Wednesday, July 4, 2012

The Curious Comfort of the Interweb

I am an introvert. *gasp* I know, right?? You're totally shocked, aren't you. You're not? Ah, well, I don't hide it very well. It's something I've struggled with since high school. Actually, I think my troubles with it might have started in sixth grade, when classes were first split. Before that, I didn't think anything of it. I was quite content staying home and reading all day until I noticed that everyone around me was hanging out at the mall, partying, etc. I didn't enjoy that stuff, so I figured something must be wrong with me.

It got worse in college. I picked one of the biggest schools in the nation to attend. Talk about a smart choice (/sarcasm). Still, I loved the school. It was a gorgeous campus, I could go to the football games, and I did meet some really cool people. I even went out to the occasional club or party, though most of my time was spent in my room, the library, or my friends' room playing 007 (I sucked, but it was fun). Then after a couple years and lots of testing of my social tolerance, something happened. I discovered MMOs.

Yes, scoff if you must, but that one discovery helped me tremendously. Before that, I hadn't really spent a lot of time on the internet. I used it for searching and stuff, but I never used it as a social tool. But when I started playing Star Wars: Galaxies, my world changed. I met new people, people I never would have encountered without the game. I became part of a community of individuals, a lot of who (whom?) were much like me. Since then, my social footprint has grown and I have expanded the ways I meet new people, but I still find it easier to interact with folks online that in person.

That's all good and great, but what's my point and why am I rambling? Well, while reading Quiet: The Power of Introverts in a World That Won't Stop Talking last night, Susan Cain brought up a very interesting point:

Studies have shown that performance gets worse as group size increases. .... The one exception to this is online brainstorming. Groups brainstorming electronically, when properly managed, not only do better than individuals, research shows; the larger the group, the better it performs.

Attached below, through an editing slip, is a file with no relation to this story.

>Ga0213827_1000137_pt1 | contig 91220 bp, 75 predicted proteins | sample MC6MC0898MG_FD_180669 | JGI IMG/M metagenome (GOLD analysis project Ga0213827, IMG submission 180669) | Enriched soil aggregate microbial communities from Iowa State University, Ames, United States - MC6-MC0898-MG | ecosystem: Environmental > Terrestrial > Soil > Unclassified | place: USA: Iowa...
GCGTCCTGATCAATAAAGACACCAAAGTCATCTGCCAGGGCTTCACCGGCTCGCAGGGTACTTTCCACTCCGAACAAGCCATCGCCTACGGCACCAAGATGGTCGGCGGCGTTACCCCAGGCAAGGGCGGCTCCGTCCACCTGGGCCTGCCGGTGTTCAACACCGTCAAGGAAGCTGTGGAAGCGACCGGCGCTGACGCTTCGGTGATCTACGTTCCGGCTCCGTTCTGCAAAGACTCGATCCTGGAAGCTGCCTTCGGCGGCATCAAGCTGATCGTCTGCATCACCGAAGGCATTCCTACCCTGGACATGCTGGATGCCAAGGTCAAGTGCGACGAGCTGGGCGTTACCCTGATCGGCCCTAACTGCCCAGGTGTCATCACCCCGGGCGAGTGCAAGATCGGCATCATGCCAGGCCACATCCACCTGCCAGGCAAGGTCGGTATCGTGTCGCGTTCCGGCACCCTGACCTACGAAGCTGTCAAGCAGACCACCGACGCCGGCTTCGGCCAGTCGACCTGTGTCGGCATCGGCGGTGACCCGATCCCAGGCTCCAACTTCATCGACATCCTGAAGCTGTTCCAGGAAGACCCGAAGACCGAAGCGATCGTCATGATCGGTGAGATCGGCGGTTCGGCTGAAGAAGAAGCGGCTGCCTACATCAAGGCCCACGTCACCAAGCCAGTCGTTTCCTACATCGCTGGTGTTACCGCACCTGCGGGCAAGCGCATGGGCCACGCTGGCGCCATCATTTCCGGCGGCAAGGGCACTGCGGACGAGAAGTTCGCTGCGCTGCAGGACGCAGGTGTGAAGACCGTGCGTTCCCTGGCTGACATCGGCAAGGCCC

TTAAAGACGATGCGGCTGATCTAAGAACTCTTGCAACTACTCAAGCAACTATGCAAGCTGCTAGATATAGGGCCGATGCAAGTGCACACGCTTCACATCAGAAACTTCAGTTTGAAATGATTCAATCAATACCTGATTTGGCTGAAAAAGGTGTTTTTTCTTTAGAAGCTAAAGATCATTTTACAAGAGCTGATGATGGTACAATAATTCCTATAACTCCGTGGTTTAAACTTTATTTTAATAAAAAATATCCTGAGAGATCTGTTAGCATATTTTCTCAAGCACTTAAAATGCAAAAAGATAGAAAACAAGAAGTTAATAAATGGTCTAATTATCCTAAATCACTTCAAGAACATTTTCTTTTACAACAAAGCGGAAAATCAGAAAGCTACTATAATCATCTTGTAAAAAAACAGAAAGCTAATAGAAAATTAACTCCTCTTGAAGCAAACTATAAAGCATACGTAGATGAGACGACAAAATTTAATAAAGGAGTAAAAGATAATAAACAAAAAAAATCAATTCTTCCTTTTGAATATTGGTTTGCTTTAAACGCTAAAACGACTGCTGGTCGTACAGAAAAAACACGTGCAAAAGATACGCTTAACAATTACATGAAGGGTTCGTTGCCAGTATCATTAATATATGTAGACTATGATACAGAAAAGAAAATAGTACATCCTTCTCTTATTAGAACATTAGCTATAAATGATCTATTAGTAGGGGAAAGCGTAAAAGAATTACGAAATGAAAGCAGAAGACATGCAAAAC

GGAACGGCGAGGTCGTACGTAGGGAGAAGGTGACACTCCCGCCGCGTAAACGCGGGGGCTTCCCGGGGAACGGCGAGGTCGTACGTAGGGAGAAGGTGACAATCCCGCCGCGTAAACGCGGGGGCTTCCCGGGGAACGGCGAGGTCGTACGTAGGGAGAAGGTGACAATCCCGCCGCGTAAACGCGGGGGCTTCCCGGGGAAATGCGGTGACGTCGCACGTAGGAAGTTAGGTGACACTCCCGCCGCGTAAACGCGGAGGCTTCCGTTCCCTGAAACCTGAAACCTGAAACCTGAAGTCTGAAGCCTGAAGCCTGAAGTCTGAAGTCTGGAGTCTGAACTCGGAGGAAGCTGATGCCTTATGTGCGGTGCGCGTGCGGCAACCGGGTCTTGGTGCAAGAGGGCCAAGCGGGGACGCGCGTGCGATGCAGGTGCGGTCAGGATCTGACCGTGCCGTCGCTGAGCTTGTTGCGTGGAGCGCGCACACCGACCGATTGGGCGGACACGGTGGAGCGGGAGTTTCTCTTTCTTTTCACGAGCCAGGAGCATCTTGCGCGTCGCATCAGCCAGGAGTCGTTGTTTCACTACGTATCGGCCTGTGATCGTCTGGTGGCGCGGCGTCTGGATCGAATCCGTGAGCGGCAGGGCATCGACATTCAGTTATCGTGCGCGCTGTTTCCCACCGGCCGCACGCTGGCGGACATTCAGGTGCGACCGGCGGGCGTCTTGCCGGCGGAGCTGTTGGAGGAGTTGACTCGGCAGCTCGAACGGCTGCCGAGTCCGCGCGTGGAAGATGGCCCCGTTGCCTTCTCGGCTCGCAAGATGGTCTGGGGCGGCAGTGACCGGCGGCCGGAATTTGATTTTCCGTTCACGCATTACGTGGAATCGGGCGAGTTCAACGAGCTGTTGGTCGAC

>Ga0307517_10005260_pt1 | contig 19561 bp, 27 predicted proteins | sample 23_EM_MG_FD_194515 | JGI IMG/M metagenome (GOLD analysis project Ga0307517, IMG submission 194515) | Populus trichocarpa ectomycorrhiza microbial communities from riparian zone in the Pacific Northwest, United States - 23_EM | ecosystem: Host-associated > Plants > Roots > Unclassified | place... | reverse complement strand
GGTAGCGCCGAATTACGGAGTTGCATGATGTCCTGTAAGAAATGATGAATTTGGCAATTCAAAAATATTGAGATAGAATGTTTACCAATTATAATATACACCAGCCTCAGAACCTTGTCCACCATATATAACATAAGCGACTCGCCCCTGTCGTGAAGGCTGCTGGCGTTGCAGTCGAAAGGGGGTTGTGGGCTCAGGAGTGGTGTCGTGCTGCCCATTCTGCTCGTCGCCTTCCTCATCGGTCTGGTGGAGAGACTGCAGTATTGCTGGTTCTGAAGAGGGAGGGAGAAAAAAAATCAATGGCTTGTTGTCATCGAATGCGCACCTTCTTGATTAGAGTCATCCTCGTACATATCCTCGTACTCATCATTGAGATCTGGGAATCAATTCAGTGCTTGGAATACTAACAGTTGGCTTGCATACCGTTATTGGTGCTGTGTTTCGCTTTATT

Weird, right? Earlier in the book, she mentions how introverts seem to feel more comfortable online and are able to express themselves and build friendships that then transfer to the "real world" much easier than they can in the physical world. As I was reading that, I was like "Yes! Absolutely 100% yes!" But why? What is it about the internet that makes it so much easier for introverts to be themselves and share their inner thoughts?

1. We don't get interrupted.  This is a big issue for me in face-to-face communication. I always like to let people finish talking before sharing my thought, but often that means they've moved onto another topic and sharing my thought would be out of place. Or I get interrupted in the middle of a thought and find it very difficult to bring the conversation back around to where I was before. In online communication (specifically typed chat) no one can get interrupted. Everyone gets their say and can even discuss multiple topics simultaneously.

2. We have time to think.  It's rare that we're required to answer RIGHT NOW when someone asks a question or makes a comment online. We often have time to ponder it over, even if it's only a couple of minutes. And if we are required to answer right away, we don't have someone staring at us while we think.

3. We can double check what we've said. Before we even send the message, we can read it over to make sure that what we're saying is what we really wanted to say. This greatly reduces the chances of our figurative foot ending up in our mouths.

4. People are typically more supportive than judgmental. Sure, there are some jerks out there, but I've found an enormous community of extremely friendly, helpful people. And everyone is so different. They come from all walks of life and share so many different experiences (and many of the same). If I have a problem, someone else has been there, too, and they understand.

Are you an introvert in a world of extroverts? Do you find online communication easier than face-to-face? What are some other benefits of online media?


  1. I love that book too, so enlightening. Your first point about interruptions is spot on. The internet is fab!

  2. I relate so much to this! Especially the first point; I think that's the biggest one for me. But really, they all come into play. I love how many close friendships I've made on the internet--so many like-minded people. I was even worse than you at uni, I didn't go to any parties or social events at all. I did make a couple of close friends and we were all more into studying than partying.

  3. This is so incredibly true. I'm an introvert, and so social encounters drain me completely of energy. I love people, and I'm a friendly person, but large groups are draining and I often feel awkward. I feel like people get a better look at who I really am through online communication because I'm relaxed and in my element.

  4. I'm so glad I'm not alone! Looks like I'm in great company, too. :)

    I thought of another reason.

    #5. When we run across someone who we don't like or makes us feel bad about ourselves, it's much easier to avoid them on the internet than it is in person!


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